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November 30, 2016
Toy Shopping Safety: Five tips from a safety expert to prevent an ER visit this holiday!
By Anu Panchal
As adults, we know that the true meaning of the holidays is family togetherness and a deeper spiritual connection—but try and tell that to the 5-year-old who’s been agonizing over her list. For little ones, there’s undeniable magic in finding a wondrous toy under the tree. And for many parents, the secret hunt for the ideal toy is as much part of the festive season as holiday cards and family fun. However, the truth is that not all toys are made equal. According to the United States Consumer Product Safety Commission, about 251,000 children were taken to emergency rooms in 2014 for toy-related injuries. Most of these were lacerations, contusions or abrasions, and most of the injuries were also to the face and head area.
No one wants to spend precious holiday hours stuck in the ER—so keep these handy tips from Pediatric Wellness and Safety Expert Rebecca Layton of St. Joseph’s Children’s Hospital in mind when shopping for little ones to ensure that their December is as safe as it is fun.
Pick the right toy for the child’s age and developmental ability. Those “For Age” labels on the toy? They’re there for a reason. Make sure you choose something that is within your child’s age range, even if it may seem babyish and you feel your child could play with something more advanced. On the other hand, a toy may fit your child’s age, but may be too hard to play with, leading to frustration or injury. “Sometimes a child may fit the age requirement but developmentally may not be able to use the toy,” says Layton. “Look at the details and think about the child you are shopping for.” Layton also advises parents to read all the instructions and labels before leaving the store.
When you’re buying for children under 3, make sure the toy has no pieces small enough to fit in a toilet paper roll (anything smaller than 1.5 inches). Barbie shoes, Lego pieces, coins, marbles and little bouncy balls may be potential choking hazards. If you’re buying for an infant, make sure you pick something that can easily be cleaned off—especially if you have a little teether in the house.
Buy a helmet with a riding toy. “If you are planning to surprise your child with a new bike, skateboard, scooter or other riding equipment, be sure to include a certified helmet to keep them safe while they are having fun riding their new toy,” Layton says. Safe Kids USA states that more children ages 5 to 14 are seen in emergency rooms for biking-related injuries than any other sport. Although helmets can reduce the risk of severe brain injuries by 88 percent, only 45 percent of children 14 and under usually wear a bike helmet, even though it is the law in Florida to wear one if you’re 16 or younger.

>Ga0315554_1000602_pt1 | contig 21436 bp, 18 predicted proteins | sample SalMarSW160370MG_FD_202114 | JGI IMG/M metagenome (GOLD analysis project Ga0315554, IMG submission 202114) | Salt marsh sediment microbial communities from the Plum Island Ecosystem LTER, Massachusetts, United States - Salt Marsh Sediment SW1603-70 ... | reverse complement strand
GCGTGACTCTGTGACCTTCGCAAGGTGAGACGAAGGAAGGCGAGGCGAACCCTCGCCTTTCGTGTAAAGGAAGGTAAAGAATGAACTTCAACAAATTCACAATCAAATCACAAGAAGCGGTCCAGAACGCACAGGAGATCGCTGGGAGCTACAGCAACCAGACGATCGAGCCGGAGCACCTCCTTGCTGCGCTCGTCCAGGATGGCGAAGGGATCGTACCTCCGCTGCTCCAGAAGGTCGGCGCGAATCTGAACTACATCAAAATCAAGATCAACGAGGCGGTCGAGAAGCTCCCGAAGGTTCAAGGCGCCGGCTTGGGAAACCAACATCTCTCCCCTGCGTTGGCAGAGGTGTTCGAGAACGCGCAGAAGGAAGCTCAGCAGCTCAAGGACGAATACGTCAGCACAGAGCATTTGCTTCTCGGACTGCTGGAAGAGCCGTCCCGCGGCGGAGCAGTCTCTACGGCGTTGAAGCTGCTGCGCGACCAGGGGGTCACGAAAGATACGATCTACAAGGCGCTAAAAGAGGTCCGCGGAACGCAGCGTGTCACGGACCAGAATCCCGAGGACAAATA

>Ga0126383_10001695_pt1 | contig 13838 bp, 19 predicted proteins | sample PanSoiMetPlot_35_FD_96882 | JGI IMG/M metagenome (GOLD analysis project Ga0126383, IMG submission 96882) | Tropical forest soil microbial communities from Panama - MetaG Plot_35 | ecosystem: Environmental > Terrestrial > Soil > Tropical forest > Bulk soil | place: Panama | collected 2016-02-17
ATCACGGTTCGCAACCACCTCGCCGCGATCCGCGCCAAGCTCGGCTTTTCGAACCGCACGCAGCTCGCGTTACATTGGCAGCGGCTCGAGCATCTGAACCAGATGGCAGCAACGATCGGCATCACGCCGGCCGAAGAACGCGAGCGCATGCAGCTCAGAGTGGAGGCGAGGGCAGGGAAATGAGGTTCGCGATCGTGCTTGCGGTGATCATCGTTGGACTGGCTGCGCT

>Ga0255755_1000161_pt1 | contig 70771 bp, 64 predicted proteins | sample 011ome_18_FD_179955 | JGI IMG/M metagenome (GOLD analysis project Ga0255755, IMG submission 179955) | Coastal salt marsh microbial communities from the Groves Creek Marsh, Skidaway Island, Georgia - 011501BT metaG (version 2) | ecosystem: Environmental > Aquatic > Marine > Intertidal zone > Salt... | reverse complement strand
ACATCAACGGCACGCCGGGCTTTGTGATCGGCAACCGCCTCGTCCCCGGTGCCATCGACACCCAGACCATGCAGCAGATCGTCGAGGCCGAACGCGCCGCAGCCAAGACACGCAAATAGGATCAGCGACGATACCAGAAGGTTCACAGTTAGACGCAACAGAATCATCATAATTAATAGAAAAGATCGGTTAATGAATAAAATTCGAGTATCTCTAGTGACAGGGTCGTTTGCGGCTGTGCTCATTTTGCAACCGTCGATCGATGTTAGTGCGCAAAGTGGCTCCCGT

Layton recommends wearing helmets for all wheeled activities, including skateboarding and scooters. And though it may be tempting to buy a larger size that the child can “grow into,” Layton advises against that. Proper fit is crucial in protecting young heads and the brains inside.
Avoid small parts, strings, sharp edges and balloons that can lurk in surprising places. Even an innocuous teddy bear can pose a hazard if it has an unsecured ribbon around its neck that a child can slip off, or small button eyes or nose that can be pried off by insistent little fingers. Flying toy parts can smack a child in the eye. Don’t buy toys for little ones that have ribbons or strings longer than 7 inches. Most of all, beware of small batteries.
“If the toy has high powered magnets or batteries, be sure that they are secured within the toy,” says Layton. “If magnets or batteries are ingested, serious injuries may occur. Battery buttons can become lodged in the child’s throat. It can cause chemical burns and potentially internal damage. If your child swallows a battery button or battery of any size, call your local poison control center (800-222- 1222).”
Another hazard? The toy’s plastic wrapping: Dispose of this immediately.
Sign up to receive product safety recalls at recalls.gov or safekids.org. Keep track and get rid of or replace toys that have been recalled. You can also go on the Consumer Product Safety website and check on any used toys you may have bought to ensure they have all the needed parts.
Store toys after playing with them. Keep bins or other storage options handy so children can put away their toys when they’re done playing. Older kids should especially be taught to do this so younger siblings don’t crawl over and pop a little toy piece in their mouth and choke. Also, monitor toys regularly and make sure to throw away anything broken or ripped.
Most of all, Layton would like to see parents spend their time choosing toys that encourage physical activity, imaginative play and early reading rather than picking up something pretty that’s battery operated. Always remember, says Layton: “There’s no substitution for adult supervision.”
Additional safety information:
Originally published in the December 2016 issue of Tampa Bay Parenting Magazine.
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